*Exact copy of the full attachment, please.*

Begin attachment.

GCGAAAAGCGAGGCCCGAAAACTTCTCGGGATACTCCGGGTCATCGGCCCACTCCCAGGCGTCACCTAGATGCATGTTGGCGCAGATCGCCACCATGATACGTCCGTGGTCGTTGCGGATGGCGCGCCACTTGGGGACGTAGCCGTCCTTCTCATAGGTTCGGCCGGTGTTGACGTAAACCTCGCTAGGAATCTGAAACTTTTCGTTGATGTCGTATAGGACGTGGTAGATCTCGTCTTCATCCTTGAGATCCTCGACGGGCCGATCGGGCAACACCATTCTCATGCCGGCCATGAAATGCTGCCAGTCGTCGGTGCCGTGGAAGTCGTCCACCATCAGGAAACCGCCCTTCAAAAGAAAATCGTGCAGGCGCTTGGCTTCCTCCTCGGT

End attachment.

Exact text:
GCGAAAAGCGAGGCCCGAAAACTTCTCGGGATACTCCGGGTCATCGGCCCACTCCCAGGCGTCACCTAGATGCATGTTGGCGCAGATCGCCACCATGATACGTCCGTGGTCGTTGCGGATGGCGCGCCACTTGGGGACGTAGCCGTCCTTCTCATAGGTTCGGCCGGTGTTGACGTAAACCTCGCTAGGAATCTGAAACTTTTCGTTGATGTCGTATAGGACGTGGTAGATCTCGTCTTCATCCTTGAGATCCTCGACGGGCCGATCGGGCAACACCATTCTCATGCCGGCCATGAAATGCTGCCAGTCGTCGGTGCCGTGGAAGTCGTCCACCATCAGGAAACCGCCCTTCAAAAGAAAATCGTGCAGGCGCTTGGCTTCCTCCTCGGT